Apple trees were adopted, nurtured, and cared for by people of different social, racial, and economic groups, and this led to an array of diverse methods, motivations, and capabilities in the orchard and cellar. Two distinct apple and cider identities developed: that of the cash crop plantations, defined by large enslaved workforces doing specialized tasks for a few crops along the eastern plains and hills, and that of the small subsistence farmers surviving in the mountains and other less desirable plots of land.
In 1642, William Berkeley, the first governor of Virginia, cultivated 1,500 fruit trees at his Green Spring estate. Two years later, he made the declaration that every planter must “for every 500 acres granted him . . . enclose and fence a quarter-acre of ground near his dwelling house for orchards and gardens.” Thomas Jefferson, fellow founding father George Mason, and other early American aristocrats were often amateur practitioners of pomology. They grafted some of their favorite apples, like Hewe’s Virginia Crab Apple (aka Hewe’s Crab) and Newtown Pippin (aka Albemarle Pippin), and, together with their enslaved and hired help, studied, cultivated, and made cider from these apples.
Jefferson’s primary cidermaker was Jupiter Evans, an enslaved man who was also Jefferson’s personal butler from the time Jefferson was the age of twenty-one. Jefferson and the aristocratic cohorts were able to afford a consistent and deliberate cider experience, one that was worlds away from the rough seedling cider enjoyed by less prosperous farmers. Jefferson’s reverence for cider and certain apple varieties, commonly celebrated by historians, is almost assuredly thanks to knowledge he gleaned from the masterful work and understanding Evans had of apples, orcharding, fermentation, and cider. But complete disregard for Black freedom and rights in the antebellum South and beyond has wiped significant pieces of African culture from history—and Black contributions to cider are no exception.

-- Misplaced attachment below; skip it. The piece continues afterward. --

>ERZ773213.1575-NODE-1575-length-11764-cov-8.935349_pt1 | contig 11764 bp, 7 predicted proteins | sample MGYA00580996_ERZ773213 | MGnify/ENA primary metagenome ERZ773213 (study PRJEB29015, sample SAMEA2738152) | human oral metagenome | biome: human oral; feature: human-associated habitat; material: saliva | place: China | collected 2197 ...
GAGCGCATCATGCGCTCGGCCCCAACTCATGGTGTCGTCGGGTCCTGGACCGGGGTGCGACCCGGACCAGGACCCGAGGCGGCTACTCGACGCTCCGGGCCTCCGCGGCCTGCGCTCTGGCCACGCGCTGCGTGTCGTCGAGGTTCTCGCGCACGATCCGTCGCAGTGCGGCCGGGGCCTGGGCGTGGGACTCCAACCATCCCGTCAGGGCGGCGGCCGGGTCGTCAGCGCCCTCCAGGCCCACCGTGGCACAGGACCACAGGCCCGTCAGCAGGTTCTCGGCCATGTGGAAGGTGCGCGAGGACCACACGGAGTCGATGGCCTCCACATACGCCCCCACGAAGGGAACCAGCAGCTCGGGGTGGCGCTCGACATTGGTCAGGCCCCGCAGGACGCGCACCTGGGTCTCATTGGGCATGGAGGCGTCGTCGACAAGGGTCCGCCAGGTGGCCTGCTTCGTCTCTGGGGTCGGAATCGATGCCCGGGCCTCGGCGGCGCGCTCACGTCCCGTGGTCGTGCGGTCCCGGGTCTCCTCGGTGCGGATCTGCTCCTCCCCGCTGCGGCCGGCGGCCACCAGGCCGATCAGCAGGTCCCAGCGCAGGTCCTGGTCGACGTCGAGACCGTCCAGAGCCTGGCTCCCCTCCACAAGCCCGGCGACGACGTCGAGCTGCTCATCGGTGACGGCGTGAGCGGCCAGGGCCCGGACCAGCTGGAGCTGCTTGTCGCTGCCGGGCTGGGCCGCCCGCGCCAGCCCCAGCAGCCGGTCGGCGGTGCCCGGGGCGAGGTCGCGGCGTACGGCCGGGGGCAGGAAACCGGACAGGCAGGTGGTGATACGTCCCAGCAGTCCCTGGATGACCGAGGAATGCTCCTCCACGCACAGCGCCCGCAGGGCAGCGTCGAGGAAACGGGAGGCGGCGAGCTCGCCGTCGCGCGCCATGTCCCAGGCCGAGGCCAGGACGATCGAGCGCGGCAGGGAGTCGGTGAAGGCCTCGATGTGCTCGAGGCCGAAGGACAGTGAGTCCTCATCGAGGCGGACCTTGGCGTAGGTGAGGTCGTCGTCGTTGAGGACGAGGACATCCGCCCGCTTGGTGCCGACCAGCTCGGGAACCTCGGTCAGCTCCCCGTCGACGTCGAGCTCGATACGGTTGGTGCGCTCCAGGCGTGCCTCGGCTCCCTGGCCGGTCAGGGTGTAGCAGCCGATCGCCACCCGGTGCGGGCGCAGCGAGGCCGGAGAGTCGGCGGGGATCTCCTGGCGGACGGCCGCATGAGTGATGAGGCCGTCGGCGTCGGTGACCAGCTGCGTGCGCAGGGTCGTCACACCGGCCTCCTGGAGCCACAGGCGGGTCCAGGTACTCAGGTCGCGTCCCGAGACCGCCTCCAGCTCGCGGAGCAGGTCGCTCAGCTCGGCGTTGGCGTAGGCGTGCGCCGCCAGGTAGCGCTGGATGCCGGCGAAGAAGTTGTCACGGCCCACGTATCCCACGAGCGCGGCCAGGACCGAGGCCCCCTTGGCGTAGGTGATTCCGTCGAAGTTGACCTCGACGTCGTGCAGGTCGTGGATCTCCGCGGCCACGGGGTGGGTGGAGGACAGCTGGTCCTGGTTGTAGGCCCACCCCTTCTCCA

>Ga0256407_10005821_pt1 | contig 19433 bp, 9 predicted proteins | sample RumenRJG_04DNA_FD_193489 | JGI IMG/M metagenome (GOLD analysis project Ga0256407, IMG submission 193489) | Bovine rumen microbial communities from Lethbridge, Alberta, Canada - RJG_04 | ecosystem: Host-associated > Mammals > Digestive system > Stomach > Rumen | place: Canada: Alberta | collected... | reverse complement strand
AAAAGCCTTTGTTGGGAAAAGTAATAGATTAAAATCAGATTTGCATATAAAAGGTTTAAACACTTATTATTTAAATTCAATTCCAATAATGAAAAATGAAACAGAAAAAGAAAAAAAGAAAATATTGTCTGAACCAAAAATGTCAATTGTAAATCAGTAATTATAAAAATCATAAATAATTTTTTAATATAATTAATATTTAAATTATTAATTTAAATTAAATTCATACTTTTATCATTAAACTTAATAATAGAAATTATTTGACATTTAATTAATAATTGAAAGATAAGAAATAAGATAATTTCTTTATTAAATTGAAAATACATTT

African cultures played a significant role in the development of the country, and the African community was often consulted for its knowledge of particular crops. Governor Berkeley, in the 1640s, learned about growing rice from African slaves. In this case and others pertaining to the likes of indigo and tobacco, the Black community built a foundation of knowledge for whites to execute certain crops, from which point on all Black contributions save labor were ignored.